Why would the rulers of today’s world care about public Christianity, heterosexual marriage, and freedom from infanticide in one small European backwater? Because they always fear a return of the ancien régime, no matter how inconspicuous it may appear. And given the Hungarian government’s two-thirds majority, it apparently represents the views of their countrymen.
A review of Steven Pinker's The Better Angels of Our Nature: Why Violence Has Declined over at the weblog Foseti:
Pinker likes democracy. His understanding of its workings are remarkably consistent with those taught in my fourth grade social studies class. He is convinced that modern government is not as obsessed with conquest as governments of the past and that democracy is “one of the greatest violence-reduction technologies since the appearance of government itself”. I respectfully disagree with him on these points. America – the government of America – has been among the most successful conquerors of all time. Only a few of the countries in the world don’t essentially sing to the American tune these days. America’s wars of conquest – the Civil War, WWI and WWII – are readily apparent. It’s fine to conclude that “democracies” are less violent, but you should at least mention the fact that democracy’s enemies have a tendency to be brutally exterminated every time they pop up.
A conclusion from a GOP election judge over at the blog ImNotHerzog:
Now, on the one hand, this confirms every reactionary’s worst fears about mass democracy and low information voters. On the other hand, she did know that it was important not to vote for Obama, so maybe there is hope for November!
The Mad Monarchist writes:
We are coming up on election time in the most powerful, most successful republic in the world -the United States of America. Once again we are being told that THIS election is the most important election of our lifetime. Now, I don’t like to go so far as those who snidely quip that if elections actually mattered they’d be illegal but, honestly, the truth is not terribly far from that. Elections are, to a large extent, illusory. The United States government knows that, they knew from the beginning that democracy would have limits and could not and should not be applied in any and all cases. That is part of the reason why there is an Electoral College and it is why, originally, only landowners could vote and senators were appointed by the states rather than popularly elected.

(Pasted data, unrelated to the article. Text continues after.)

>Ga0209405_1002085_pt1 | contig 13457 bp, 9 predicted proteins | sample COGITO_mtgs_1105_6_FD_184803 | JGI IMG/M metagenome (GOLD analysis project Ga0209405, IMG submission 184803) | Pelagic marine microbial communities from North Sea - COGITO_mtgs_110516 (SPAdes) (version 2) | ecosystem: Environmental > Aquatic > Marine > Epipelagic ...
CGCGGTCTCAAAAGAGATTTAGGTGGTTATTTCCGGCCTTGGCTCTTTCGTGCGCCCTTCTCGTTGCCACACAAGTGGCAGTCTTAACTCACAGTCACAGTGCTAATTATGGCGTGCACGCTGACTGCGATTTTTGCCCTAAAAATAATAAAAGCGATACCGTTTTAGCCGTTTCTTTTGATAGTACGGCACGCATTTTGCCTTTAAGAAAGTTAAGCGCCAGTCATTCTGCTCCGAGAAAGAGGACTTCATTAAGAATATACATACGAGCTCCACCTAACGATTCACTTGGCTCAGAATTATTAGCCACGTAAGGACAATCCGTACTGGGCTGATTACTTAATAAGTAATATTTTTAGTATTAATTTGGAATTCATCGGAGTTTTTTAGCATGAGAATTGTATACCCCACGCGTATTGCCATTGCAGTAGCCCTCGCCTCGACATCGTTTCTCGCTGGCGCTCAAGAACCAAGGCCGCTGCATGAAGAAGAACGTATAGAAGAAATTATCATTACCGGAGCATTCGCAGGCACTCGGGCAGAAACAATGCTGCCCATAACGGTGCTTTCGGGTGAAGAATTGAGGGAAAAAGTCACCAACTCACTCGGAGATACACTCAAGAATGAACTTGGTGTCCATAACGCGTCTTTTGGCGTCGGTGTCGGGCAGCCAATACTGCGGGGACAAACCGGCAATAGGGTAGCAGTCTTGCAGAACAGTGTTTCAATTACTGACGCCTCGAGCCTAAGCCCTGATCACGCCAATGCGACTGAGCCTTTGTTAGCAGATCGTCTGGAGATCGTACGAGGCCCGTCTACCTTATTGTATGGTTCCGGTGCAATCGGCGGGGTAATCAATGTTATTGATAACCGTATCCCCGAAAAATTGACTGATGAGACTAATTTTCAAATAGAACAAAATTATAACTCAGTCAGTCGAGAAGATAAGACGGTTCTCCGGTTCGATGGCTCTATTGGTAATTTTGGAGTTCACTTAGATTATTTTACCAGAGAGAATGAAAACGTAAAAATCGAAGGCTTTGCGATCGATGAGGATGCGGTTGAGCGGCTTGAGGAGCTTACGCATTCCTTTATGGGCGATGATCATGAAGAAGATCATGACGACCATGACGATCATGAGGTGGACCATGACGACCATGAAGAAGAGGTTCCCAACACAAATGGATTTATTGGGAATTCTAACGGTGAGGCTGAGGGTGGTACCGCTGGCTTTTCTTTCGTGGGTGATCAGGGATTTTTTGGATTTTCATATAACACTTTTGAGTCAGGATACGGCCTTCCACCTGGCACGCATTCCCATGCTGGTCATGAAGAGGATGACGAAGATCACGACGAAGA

The Mad Monarchist also writes:
When you look at history and see what happened, nothing could be more obvious than that the world should be embracing monarchy joyfully and gratefully. When the British monarchy fell they got a military dictatorship under Oliver Cromwell who made practically everything illegal. When the French monarchy fell they got the Reign of Terror, when the German and Austrian monarchies fell they ultimately got Hitler, when the Russian monarchy fell they ultimately got Stalin, when the Chinese monarchy fell they got the bloodiest civil war in history and then Chairman Mao, when the Iraqi monarchy fell they ended up with Saddam Hussein and the list goes on and on and on. On every continent, with very few exceptions, the story is always the same. Moreover, it is not as though people got rid of their monarchies and ended up with something that was a little worse, it was almost always *infinitely* worse. You would think, after even just one or two of those examples, the people as a whole would have caught on by now!
Somewhat related, Tea at Trianon has a post on Downtown Abbey.